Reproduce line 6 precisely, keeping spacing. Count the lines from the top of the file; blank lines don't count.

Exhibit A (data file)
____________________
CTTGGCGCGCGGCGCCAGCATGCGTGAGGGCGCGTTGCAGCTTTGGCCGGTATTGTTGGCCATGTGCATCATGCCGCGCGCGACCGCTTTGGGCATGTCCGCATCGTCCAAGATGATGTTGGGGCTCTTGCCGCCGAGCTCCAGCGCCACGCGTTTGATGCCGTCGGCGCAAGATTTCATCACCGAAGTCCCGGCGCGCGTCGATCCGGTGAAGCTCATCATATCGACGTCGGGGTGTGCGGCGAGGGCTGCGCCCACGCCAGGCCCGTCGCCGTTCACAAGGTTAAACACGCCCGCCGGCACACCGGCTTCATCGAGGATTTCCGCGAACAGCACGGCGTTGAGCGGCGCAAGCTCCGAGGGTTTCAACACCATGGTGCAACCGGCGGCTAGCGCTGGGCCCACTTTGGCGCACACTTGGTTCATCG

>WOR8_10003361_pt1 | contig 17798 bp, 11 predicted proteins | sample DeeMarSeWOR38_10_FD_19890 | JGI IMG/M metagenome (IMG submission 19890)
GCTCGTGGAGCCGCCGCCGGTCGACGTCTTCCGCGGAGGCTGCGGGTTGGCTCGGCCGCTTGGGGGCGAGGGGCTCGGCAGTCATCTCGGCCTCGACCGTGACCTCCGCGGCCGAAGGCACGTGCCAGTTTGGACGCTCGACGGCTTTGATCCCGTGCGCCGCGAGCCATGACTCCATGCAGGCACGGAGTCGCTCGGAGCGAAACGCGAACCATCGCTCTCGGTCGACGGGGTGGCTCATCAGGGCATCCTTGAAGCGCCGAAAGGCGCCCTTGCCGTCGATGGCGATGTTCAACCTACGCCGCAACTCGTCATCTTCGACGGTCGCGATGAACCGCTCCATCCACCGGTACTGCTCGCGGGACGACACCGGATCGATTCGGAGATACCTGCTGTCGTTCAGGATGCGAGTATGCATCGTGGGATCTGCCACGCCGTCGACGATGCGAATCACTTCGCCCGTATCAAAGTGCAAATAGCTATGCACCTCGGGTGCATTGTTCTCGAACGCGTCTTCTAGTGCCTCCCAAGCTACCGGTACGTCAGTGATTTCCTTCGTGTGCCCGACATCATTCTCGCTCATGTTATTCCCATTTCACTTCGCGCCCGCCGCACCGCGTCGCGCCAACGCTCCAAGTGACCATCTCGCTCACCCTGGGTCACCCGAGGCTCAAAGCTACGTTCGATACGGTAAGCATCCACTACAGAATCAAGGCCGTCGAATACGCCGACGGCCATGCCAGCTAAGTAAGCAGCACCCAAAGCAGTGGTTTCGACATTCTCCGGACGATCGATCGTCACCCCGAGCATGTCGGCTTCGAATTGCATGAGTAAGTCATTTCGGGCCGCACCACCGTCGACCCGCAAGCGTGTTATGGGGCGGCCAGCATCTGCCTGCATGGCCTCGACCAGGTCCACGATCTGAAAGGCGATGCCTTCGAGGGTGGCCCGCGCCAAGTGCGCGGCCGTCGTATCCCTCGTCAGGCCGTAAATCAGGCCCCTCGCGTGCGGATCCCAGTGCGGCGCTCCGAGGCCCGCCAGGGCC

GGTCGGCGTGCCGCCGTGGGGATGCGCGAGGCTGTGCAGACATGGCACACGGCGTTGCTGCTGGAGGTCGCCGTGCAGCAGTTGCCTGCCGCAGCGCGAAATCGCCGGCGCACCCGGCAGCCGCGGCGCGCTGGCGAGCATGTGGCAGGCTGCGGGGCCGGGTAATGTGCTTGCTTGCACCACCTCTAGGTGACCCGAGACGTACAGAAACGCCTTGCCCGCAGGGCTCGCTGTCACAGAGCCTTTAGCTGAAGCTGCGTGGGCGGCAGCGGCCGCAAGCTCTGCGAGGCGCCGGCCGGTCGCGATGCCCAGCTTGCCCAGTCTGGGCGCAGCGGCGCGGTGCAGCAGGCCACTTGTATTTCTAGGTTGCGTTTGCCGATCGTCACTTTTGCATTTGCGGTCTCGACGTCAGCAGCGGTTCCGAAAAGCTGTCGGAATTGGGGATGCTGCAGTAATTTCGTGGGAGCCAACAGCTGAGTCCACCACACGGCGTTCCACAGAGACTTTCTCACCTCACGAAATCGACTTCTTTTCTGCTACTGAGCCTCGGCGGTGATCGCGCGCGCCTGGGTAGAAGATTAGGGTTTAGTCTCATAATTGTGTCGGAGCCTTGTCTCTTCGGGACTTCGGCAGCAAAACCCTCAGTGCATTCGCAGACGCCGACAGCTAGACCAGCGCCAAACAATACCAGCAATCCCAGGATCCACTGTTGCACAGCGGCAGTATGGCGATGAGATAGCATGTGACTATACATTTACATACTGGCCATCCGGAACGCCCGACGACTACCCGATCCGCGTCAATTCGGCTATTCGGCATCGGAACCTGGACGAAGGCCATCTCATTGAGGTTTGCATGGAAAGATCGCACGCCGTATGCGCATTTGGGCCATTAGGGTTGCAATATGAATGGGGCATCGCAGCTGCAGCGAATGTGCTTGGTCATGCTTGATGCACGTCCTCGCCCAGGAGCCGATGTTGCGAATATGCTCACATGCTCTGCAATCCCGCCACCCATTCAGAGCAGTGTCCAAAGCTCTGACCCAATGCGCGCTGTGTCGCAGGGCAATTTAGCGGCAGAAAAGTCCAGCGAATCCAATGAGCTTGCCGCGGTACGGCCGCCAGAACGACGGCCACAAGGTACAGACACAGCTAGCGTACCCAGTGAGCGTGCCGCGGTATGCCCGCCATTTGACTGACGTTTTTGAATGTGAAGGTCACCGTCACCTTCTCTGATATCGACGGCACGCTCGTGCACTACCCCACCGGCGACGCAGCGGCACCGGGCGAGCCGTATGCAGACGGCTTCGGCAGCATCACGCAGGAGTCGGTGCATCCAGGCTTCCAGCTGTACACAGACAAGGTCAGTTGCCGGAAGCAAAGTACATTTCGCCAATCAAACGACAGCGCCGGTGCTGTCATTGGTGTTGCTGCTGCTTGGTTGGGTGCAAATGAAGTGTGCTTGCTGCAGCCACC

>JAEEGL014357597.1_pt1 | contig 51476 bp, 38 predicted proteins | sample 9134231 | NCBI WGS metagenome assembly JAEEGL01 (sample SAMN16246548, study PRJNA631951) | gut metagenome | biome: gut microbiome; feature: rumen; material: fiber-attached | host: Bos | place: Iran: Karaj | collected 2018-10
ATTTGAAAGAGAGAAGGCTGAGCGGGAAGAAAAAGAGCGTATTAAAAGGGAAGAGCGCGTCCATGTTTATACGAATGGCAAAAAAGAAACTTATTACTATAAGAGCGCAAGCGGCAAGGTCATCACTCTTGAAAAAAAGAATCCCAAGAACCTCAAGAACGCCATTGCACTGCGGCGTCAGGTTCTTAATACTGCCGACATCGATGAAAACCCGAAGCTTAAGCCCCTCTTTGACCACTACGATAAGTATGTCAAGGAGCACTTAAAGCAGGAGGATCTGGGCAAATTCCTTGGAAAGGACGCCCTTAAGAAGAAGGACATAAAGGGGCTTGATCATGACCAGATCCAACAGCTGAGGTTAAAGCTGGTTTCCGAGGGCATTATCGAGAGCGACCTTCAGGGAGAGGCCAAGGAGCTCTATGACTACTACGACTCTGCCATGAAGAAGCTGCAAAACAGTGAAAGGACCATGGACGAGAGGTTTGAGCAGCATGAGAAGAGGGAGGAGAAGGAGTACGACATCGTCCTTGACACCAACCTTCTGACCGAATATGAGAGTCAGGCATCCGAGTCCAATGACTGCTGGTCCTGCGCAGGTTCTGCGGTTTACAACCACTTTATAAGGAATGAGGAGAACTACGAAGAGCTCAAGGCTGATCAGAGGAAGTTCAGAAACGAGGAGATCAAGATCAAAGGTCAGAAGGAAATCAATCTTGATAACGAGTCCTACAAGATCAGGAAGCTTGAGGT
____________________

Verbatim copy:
ATTTGAAAGAGAGAAGGCTGAGCGGGAAGAAAAAGAGCGTATTAAAAGGGAAGAGCGCGTCCATGTTTATACGAATGGCAAAAAAGAAACTTATTACTATAAGAGCGCAAGCGGCAAGGTCATCACTCTTGAAAAAAAGAATCCCAAGAACCTCAAGAACGCCATTGCACTGCGGCGTCAGGTTCTTAATACTGCCGACATCGATGAAAACCCGAAGCTTAAGCCCCTCTTTGACCACTACGATAAGTATGTCAAGGAGCACTTAAAGCAGGAGGATCTGGGCAAATTCCTTGGAAAGGACGCCCTTAAGAAGAAGGACATAAAGGGGCTTGATCATGACCAGATCCAACAGCTGAGGTTAAAGCTGGTTTCCGAGGGCATTATCGAGAGCGACCTTCAGGGAGAGGCCAAGGAGCTCTATGACTACTACGACTCTGCCATGAAGAAGCTGCAAAACAGTGAAAGGACCATGGACGAGAGGTTTGAGCAGCATGAGAAGAGGGAGGAGAAGGAGTACGACATCGTCCTTGACACCAACCTTCTGACCGAATATGAGAGTCAGGCATCCGAGTCCAATGACTGCTGGTCCTGCGCAGGTTCTGCGGTTTACAACCACTTTATAAGGAATGAGGAGAACTACGAAGAGCTCAAGGCTGATCAGAGGAAGTTCAGAAACGAGGAGATCAAGATCAAAGGTCAGAAGGAAATCAATCTTGATAACGAGTCCTACAAGATCAGGAAGCTTGAGGT